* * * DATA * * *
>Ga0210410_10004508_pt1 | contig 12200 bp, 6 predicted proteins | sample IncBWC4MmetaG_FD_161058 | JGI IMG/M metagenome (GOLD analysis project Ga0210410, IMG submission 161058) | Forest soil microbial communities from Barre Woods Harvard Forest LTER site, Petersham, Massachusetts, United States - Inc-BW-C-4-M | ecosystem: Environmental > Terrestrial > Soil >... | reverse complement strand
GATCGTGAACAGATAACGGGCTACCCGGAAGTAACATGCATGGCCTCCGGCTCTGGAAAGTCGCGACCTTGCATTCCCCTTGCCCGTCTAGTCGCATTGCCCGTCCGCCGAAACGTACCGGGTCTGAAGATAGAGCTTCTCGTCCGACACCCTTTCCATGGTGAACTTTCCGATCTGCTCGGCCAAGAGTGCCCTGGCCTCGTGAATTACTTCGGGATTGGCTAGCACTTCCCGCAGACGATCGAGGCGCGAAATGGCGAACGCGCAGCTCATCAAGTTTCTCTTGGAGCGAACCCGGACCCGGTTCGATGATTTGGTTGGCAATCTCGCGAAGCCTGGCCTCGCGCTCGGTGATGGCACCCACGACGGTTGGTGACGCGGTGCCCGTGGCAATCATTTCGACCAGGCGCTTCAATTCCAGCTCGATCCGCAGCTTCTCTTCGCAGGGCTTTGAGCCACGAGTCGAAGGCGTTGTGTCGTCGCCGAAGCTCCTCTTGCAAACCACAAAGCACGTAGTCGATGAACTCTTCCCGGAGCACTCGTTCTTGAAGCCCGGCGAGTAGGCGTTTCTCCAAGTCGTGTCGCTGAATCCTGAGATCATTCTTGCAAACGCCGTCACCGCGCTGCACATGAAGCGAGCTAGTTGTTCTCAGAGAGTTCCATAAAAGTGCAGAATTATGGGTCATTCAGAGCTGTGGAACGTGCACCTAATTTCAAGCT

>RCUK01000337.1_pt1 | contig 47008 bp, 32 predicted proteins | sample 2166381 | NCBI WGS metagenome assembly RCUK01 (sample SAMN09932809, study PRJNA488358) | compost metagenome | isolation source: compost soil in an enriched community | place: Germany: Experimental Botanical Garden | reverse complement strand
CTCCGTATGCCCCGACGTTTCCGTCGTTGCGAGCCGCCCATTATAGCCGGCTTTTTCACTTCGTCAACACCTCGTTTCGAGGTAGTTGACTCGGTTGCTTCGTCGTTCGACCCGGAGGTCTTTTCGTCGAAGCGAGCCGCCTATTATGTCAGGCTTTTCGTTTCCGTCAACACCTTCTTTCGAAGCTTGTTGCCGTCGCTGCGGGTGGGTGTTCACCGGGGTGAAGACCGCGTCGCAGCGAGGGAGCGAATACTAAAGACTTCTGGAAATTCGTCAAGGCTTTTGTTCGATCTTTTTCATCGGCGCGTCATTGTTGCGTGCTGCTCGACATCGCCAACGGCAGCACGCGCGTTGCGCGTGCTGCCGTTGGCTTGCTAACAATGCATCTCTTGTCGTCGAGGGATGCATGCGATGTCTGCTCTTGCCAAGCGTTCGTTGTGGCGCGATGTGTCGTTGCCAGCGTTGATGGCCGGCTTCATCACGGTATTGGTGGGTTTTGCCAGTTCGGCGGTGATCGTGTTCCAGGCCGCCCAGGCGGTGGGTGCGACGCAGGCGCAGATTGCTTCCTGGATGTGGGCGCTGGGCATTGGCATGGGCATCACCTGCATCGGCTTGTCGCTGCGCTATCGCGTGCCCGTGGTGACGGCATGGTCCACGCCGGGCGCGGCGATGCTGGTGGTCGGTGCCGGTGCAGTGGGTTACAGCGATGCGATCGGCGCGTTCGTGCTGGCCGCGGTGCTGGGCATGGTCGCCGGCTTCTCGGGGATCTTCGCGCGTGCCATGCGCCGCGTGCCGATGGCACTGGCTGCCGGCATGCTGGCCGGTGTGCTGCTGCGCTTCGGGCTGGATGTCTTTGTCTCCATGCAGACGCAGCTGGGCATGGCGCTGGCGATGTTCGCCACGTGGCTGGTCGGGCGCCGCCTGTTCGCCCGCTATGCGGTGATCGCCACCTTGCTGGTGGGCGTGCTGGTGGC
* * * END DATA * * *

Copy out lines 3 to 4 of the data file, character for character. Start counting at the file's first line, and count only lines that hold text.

>RCUK01000337.1_pt1 | contig 47008 bp, 32 predicted proteins | sample 2166381 | NCBI WGS metagenome assembly RCUK01 (sample SAMN09932809, study PRJNA488358) | compost metagenome | isolation source: compost soil in an enriched community | place: Germany: Experimental Botanical Garden | reverse complement strand
CTCCGTATGCCCCGACGTTTCCGTCGTTGCGAGCCGCCCATTATAGCCGGCTTTTTCACTTCGTCAACACCTCGTTTCGAGGTAGTTGACTCGGTTGCTTCGTCGTTCGACCCGGAGGTCTTTTCGTCGAAGCGAGCCGCCTATTATGTCAGGCTTTTCGTTTCCGTCAACACCTTCTTTCGAAGCTTGTTGCCGTCGCTGCGGGTGGGTGTTCACCGGGGTGAAGACCGCGTCGCAGCGAGGGAGCGAATACTAAAGACTTCTGGAAATTCGTCAAGGCTTTTGTTCGATCTTTTTCATCGGCGCGTCATTGTTGCGTGCTGCTCGACATCGCCAACGGCAGCACGCGCGTTGCGCGTGCTGCCGTTGGCTTGCTAACAATGCATCTCTTGTCGTCGAGGGATGCATGCGATGTCTGCTCTTGCCAAGCGTTCGTTGTGGCGCGATGTGTCGTTGCCAGCGTTGATGGCCGGCTTCATCACGGTATTGGTGGGTTTTGCCAGTTCGGCGGTGATCGTGTTCCAGGCCGCCCAGGCGGTGGGTGCGACGCAGGCGCAGATTGCTTCCTGGATGTGGGCGCTGGGCATTGGCATGGGCATCACCTGCATCGGCTTGTCGCTGCGCTATCGCGTGCCCGTGGTGACGGCATGGTCCACGCCGGGCGCGGCGATGCTGGTGGTCGGTGCCGGTGCAGTGGGTTACAGCGATGCGATCGGCGCGTTCGTGCTGGCCGCGGTGCTGGGCATGGTCGCCGGCTTCTCGGGGATCTTCGCGCGTGCCATGCGCCGCGTGCCGATGGCACTGGCTGCCGGCATGCTGGCCGGTGTGCTGCTGCGCTTCGGGCTGGATGTCTTTGTCTCCATGCAGACGCAGCTGGGCATGGCGCTGGCGATGTTCGCCACGTGGCTGGTCGGGCGCCGCCTGTTCGCCCGCTATGCGGTGATCGCCACCTTGCTGGTGGGCGTGCTGGTGGC